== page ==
Fungus could help clean the environment.
A wood-rot fungus called Phanerochaete chrysosporium might play important roles in cleaning up the environment and in helping researchers develop a nontoxic bleaching process for pulp and paper.
Studies at the Oregon Graduate Institute of Science & Technology (OGI), Beaverton, helped confirm that the fungus can break down 2,4-dichlorophenol (2,4-DCP), a precursor to the defoliant Agent Orange, and dioxins, the unwanted byproducts of incineration processes and chlorine-based pulp bleaching techniques.
The fungus's role in paper processing comes from its ability to degrade lignin, which must be removed from wood in converting it to paper, says Michael Gold, head of OGI's department of chemical and biological sciences. Recently, scientists observed that lignin chemical bonds resemble those in toxic pollutants.
Gold points out that the fungus has a broader "appetite" than bacteria, which are highly specific in their actions. He believes it might be able to degrade more than one pollutant at a time. OGI tests have shown that P. chrysosporium can "eat" a variety of other substances, including straw, creosote, and oil.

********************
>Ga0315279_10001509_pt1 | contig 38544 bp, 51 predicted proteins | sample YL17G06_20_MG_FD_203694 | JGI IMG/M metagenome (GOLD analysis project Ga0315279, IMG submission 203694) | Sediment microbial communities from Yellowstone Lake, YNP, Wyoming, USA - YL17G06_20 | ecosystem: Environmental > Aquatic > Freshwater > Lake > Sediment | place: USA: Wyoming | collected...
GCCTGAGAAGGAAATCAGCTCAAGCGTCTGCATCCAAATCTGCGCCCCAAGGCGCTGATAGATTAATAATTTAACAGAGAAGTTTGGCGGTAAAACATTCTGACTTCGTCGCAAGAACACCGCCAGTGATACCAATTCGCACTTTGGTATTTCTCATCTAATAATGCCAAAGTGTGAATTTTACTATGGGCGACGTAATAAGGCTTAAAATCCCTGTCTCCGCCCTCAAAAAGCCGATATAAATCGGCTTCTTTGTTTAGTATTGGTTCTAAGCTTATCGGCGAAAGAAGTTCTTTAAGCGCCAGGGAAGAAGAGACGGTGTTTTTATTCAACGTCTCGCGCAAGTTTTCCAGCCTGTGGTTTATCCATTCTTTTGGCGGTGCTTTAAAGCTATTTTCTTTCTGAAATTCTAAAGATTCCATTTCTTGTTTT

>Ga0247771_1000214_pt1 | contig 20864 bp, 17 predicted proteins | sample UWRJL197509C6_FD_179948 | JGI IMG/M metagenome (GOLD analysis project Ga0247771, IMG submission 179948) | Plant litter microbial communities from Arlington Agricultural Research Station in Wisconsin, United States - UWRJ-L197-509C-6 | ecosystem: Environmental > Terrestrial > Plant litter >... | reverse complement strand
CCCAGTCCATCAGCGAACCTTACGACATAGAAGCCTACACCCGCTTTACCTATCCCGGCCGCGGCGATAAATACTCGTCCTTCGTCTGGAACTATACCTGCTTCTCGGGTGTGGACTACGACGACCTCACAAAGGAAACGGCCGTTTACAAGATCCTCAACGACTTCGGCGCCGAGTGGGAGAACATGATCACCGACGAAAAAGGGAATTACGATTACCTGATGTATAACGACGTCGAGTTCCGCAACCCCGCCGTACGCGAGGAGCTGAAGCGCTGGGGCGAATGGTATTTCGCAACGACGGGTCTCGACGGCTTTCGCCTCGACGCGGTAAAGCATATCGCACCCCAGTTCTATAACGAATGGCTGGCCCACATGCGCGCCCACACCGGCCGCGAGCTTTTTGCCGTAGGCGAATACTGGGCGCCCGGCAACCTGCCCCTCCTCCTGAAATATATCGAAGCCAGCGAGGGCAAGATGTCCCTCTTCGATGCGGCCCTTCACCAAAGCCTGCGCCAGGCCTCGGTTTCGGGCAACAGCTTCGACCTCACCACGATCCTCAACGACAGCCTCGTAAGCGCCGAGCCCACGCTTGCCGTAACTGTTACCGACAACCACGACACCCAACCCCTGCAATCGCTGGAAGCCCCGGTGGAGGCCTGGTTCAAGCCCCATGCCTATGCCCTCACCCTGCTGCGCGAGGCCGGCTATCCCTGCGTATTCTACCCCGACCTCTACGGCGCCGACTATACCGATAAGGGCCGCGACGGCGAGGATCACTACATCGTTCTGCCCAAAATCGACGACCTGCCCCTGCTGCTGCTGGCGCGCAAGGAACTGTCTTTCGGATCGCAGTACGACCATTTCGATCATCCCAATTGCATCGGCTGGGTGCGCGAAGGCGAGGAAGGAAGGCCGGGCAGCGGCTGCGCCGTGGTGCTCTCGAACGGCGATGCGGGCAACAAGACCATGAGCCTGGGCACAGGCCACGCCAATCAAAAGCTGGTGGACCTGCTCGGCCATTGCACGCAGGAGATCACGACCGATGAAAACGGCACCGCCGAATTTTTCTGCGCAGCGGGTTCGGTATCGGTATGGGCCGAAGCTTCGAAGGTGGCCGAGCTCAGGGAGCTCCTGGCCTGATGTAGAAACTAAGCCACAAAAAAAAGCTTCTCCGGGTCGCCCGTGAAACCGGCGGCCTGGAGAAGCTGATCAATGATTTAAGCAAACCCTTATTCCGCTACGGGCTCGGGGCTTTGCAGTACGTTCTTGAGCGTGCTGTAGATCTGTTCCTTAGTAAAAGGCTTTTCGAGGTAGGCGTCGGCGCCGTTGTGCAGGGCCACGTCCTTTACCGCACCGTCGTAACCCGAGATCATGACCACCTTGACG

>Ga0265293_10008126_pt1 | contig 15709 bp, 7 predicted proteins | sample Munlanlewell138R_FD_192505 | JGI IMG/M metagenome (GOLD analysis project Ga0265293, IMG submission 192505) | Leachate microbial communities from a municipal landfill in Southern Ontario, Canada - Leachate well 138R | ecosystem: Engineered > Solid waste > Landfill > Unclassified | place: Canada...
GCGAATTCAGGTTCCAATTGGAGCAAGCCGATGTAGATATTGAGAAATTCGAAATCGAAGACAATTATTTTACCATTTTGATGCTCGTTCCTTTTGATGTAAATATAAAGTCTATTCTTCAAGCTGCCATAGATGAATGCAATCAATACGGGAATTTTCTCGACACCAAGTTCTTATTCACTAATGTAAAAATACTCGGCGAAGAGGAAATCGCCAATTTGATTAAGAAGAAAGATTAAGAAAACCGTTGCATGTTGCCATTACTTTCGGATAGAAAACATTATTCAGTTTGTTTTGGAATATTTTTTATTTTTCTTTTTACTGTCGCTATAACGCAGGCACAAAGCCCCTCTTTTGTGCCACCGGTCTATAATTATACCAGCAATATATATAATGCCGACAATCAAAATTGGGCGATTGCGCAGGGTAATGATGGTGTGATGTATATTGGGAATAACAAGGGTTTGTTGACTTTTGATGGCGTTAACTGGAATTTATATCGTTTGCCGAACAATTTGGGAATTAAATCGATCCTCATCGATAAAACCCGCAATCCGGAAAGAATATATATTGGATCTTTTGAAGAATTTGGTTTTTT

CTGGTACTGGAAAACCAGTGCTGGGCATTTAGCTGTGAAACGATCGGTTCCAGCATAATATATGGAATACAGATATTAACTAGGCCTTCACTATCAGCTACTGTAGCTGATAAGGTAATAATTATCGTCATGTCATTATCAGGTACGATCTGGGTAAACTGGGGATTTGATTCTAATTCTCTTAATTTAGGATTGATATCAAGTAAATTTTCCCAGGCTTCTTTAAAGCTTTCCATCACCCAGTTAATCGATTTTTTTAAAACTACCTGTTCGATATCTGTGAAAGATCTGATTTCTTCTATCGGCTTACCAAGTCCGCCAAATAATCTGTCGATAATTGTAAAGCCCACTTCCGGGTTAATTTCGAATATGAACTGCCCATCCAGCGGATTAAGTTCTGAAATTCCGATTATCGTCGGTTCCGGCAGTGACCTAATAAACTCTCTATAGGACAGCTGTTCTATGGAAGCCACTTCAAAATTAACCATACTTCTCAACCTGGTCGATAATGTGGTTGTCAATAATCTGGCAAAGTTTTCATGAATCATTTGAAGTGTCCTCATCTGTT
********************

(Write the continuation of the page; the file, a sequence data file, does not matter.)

Research by Gold and postdoctoral scientist Kadar Valli has identified pivotal metabolic steps taken by the fungus to degrade 2,4-DCP to [CO.sub.2], chloride, and water. Each step, they say, is triggered by a particular fungal enzyme. Two key enzymes are manganese peroxidase (MnP), discovered in Gold's lab in 1984, and lignin peroxidase (LiP), discovered independently at OGI and elsewhere in 1983.
The OGI team also developed the first way to insert DNA back into the fungus. This method, devised by Gold and Margaret Alic, is used in genetic engineering studies to develop improved strains that would permit on-site methods for removing chlorophenols from wastes at pulp-and-paper and chemical industry plants.
OGI is trying to find more enzymes that promote degradation. Other research groups have studied the enzyme lacchase and reported that better results can be obtained if MnP and lacchase work together.
"So far we haven't been able to confirm that," says OGI graduates student Fred Perie. "In our tests, MnP in-vitro degrades 2,4-DCP and so does LiP, but lacchase in-vitro doesn't seem to have any great effect."
The OGI work has shown that MnP and LiP promise excellent degrading actions for many wastes and lignin. But Gold emphasizes that it's still important to understand every step in the process. "We've only gotten part way down the path," he says.
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|Publication:||R & D|
|Date:||Oct 1, 1991|
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